Born on 26 May 1850, Thomas England would have been the only one of his six siblings with little or no memory of their father James, who had died in a mining accident before Thomas was eighteen months old. For the next year and a half he was raised by his mother Alice alone, perhaps aided by his older sister Ann, until his mother’s second marriage to William Grice on 17 May 1853. He would have received only the most basic education, possibly at a Sunday School set up for miners’ children, before starting work as a pit boy at Swanwick Colliery aged ten, working twelve and fourteen hour shifts.

According to his obituary, four years later Thomas “met with a serious accident which caused an injury to his spine and he became a weigh clerk at the Swanwick New Pit where he stayed for another […] years. He then went into the colliery offices where he remained for 22 years” (The Derbyshire Courier, 2 March 1918, p. 1, col. 5). The exact chronology is somewhat unclear as the number of years Thomas is said to have worked as a weigh clerk is illegible (it could be five or six) but the jobs described match up with his occupations recorded in the 1871 and 1881 censuses (‘weighing machinist, colliery’ and ‘clerk in colliery office’ respectively). As a weighing clerk Thomas would have been responsible for recording the weight, quality and intended destinations of the coal waggons as they left the mine. Although operating the weighing machinery would have involved a certain amount of physical exertion this was far less strenuous work than anything below ground. In addition the opportunities for advancement would have been more numerous here, and it isn’t difficult to imagine how displaying an aptitude for numbers, attention to detail and accurate record keeping could have led to a promotion to the colliery offices. His obituary describes him as a ‘plodder,’ who gradually improved his position throughout his whole life.

Weighing the coals
Weighing coal at a pit head, from a Victorian print. Source: Illustrated London News, 21 September 1878, p. 285 (via Old Print).

By the time of the 1881 census, Thomas, now a thirty one year old married father of two, had moved away from Sleetmoor Lane next to Swanwick Colliery to 15 Park Street in Alfreton. This new address closer the town centre reflected his rise in social status from manual labourer to salaried white-collar worker. His wife Mary Ann Munks (sometimes spelled ‘Monks’, b. 30 April 1854, Bottesford, Leicestershire – d. 11 January 1913, Pye Bridge, Derbyshire), who he had married five years earlier at Swanwick Baptist Church, was the daughter of John Munks, a Leicestershire bricklayer’s labourer, and Ann Askew, a former servant and charwoman. In the 1871 census Mary Ann had also been working as a domestic servant, and although it’s not certain how she and Thomas met it’s possible her job may have drew her into his orbit. At this time even many lower middle class households like Thomas’s employed servants (her employer in 1871 was a banker’s clerk), so it’s not inconceivable that she could have been working for someone he knew from the colliery.  They had a total of thirteen children (according to the 1911 census), the ones whose names we know were:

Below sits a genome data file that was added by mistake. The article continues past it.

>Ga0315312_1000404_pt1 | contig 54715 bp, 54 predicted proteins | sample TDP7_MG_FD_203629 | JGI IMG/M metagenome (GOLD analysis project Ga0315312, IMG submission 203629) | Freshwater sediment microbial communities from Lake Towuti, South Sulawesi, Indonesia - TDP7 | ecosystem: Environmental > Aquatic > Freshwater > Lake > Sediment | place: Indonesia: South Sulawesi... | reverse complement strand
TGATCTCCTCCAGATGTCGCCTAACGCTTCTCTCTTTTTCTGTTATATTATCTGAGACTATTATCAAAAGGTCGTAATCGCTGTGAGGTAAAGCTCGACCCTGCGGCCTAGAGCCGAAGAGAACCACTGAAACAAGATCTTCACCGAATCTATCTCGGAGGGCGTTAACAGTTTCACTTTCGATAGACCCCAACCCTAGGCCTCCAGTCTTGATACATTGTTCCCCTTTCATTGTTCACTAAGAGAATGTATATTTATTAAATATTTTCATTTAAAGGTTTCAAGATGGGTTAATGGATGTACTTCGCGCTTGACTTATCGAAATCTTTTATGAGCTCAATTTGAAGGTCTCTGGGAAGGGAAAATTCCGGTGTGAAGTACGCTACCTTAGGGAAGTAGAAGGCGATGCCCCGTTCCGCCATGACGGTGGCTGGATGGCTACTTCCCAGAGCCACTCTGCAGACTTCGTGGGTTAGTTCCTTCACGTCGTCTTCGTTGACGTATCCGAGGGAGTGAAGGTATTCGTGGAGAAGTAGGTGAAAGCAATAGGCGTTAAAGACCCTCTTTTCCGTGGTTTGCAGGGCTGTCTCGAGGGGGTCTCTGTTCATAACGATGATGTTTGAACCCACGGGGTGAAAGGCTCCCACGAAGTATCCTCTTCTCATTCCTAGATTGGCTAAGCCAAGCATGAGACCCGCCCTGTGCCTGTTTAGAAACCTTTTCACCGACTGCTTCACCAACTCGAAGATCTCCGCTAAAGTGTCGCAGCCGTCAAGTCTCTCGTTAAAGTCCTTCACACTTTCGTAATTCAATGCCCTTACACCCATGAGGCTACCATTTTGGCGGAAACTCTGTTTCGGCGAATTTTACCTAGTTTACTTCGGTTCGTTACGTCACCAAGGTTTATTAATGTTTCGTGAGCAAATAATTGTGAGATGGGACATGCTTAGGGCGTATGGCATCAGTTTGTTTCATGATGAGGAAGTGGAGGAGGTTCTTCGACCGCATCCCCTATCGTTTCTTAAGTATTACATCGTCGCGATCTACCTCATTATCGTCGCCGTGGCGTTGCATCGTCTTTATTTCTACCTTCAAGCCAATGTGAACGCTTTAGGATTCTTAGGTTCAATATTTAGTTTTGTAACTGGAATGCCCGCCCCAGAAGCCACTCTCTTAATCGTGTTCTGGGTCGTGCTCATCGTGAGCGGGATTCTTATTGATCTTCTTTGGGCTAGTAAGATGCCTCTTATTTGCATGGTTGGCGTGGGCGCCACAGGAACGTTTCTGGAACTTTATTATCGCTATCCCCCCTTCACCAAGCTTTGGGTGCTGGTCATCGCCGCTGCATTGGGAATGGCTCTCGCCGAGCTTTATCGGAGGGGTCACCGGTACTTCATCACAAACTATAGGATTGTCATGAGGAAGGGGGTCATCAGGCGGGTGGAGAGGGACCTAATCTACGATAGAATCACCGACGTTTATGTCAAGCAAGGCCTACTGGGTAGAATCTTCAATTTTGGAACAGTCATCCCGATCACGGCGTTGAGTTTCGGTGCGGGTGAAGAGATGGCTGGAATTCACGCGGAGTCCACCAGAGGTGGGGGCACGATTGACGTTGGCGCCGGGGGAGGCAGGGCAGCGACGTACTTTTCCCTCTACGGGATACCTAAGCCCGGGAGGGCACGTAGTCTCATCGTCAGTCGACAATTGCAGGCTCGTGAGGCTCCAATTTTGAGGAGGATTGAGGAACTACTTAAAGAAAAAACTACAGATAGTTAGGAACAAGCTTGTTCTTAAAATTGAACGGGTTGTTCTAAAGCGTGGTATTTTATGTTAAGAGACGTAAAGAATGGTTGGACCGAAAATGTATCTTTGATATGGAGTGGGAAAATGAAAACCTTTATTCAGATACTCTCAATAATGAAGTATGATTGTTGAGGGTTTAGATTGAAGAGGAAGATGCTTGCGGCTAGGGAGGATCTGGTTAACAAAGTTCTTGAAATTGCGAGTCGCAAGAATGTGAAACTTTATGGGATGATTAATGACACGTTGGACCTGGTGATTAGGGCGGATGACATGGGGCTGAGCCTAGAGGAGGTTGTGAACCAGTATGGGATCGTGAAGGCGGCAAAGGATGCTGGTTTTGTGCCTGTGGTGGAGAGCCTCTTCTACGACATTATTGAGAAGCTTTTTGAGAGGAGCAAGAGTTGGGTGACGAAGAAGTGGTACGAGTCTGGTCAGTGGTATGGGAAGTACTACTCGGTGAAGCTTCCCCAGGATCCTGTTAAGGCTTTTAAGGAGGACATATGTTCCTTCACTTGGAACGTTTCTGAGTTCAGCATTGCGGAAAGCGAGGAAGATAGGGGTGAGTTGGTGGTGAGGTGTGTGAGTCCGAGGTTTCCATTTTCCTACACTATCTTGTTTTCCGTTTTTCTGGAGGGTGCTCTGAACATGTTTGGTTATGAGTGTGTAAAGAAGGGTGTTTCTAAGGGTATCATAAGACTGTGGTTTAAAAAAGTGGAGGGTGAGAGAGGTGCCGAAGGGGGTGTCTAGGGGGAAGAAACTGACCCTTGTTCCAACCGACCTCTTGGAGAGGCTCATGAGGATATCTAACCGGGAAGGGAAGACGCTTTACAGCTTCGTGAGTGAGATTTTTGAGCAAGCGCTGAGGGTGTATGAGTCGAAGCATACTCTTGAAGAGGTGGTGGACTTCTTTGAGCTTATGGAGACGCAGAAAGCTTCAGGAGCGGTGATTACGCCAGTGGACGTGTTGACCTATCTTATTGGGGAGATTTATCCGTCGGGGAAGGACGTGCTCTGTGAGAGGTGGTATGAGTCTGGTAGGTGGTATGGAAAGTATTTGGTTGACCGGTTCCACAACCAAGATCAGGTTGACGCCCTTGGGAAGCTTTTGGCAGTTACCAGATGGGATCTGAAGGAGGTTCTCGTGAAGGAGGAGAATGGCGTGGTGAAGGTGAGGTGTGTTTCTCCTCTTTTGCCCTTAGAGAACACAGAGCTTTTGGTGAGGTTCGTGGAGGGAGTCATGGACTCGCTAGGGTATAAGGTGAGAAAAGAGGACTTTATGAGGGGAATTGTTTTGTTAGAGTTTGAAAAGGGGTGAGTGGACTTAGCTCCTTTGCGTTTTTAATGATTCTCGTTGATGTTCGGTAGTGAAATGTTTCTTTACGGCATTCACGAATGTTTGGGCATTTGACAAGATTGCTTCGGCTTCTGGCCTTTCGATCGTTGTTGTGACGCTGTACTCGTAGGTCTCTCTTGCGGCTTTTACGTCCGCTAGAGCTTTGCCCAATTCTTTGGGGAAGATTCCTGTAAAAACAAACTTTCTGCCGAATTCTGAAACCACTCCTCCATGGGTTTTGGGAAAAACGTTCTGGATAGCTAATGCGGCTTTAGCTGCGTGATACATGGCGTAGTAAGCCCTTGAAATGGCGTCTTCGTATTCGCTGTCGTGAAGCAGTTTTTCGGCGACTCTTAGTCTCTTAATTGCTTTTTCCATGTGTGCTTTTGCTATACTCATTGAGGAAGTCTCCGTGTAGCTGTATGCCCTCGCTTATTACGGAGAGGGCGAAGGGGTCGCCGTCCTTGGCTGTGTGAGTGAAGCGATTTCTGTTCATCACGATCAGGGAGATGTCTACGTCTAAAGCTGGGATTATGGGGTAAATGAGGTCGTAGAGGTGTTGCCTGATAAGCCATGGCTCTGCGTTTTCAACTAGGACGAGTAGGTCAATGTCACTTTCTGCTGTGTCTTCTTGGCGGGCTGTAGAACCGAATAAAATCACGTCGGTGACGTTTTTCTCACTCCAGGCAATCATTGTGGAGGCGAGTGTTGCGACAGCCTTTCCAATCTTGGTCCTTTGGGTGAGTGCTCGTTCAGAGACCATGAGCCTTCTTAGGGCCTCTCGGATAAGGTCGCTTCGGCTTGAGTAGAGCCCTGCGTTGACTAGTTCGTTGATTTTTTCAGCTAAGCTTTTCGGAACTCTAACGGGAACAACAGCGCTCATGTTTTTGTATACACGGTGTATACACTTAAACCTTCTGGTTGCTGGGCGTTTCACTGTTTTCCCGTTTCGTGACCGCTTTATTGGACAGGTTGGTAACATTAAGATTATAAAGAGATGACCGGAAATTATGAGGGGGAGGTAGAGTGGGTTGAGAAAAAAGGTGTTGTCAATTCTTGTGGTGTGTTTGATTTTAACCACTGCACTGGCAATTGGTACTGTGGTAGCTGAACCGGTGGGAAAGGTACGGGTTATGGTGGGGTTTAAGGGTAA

• George William (b. c. February 1877, Alfreton, Derbyshire – d. 5 July 1915, Derby, Derbyshire)
  • Thomas (b. 28 June 1878, Alfreton, Derbyshire – d. c. November 1944, Heanor, Derbyshire)
  • John James (b. c. February 1882, Alfreton, Derbyshire – d. 6 December 1957, Leamoor Avenue, Alfreton, Derbyshire)
  • Lucy Ann (b. c. November 1883, Alfreton, Derbyshire – d. c. February 1950, Nottinghamshire)
  • Emma Jane (b. c. May 1888, Alfreton, Derbyshire – d. c. November 1971, Chesterfield, Derbyshire)
  • Ernest Edward (b. c. February 1892, Alfreton, Derbyshire – d. 27 November 1892, Alfreton, Derbyshire)
  • Edwin (b. 8 November 1893, Alfreton, Derbyshire – d. 26 September 1916, Ovillers, Somme, Picardie)
  • Lottie (b. 20 March 1895, Alfreton, Derbyshire – d. c. November 1987, Selby, Yorkshire)
  • Nellie (b. 12 November 1896, Alfreton, Derbyshire – d. c. November 1976, Derby, Derbyshire)
  • Amy (b. c. February 1899, Alfreton, Derbyshire – d. c. November 1966, Derby, Derbyshire)

Unfortunately Thomas’s plodding ascent up the social ladder was to be halted abruptly in 1889. That year he was dismissed along with two other clerks from his job at Swanwick Colliery by the owner Charles Rowland Palmer-Morewood after they gave evidence in an action against the colliery manager Frederick George Pogmore (The Derbyshire Times, 27 November 1889), who had been accused of seducing the seventeen year old daughter of another colliery manager, Thomas Severn (The Derbyshire Times, 21 August 1889). The incident provoked a strong reaction by the Radicals, who cited it as an example of the Conservatives’ contempt for the working man (Morewood was a member of the latter party), however the Conservative candidate for mid-Derbyshire, John Satterfield Sandars, used a Conservative meeting at Alfreton to condemn Palmer-Morewood’s action and express his sympathy with the men (The Derbyshire Times, 27 November 1889, p. 2, col. 4). We know Thomas was in attendance as at the end of Sandars’s speech he proposed a vote of thanks to Mr. Sandars and thanked the Conservative Party for “the practical help and sympathy which had been shown to his fellows and himself.”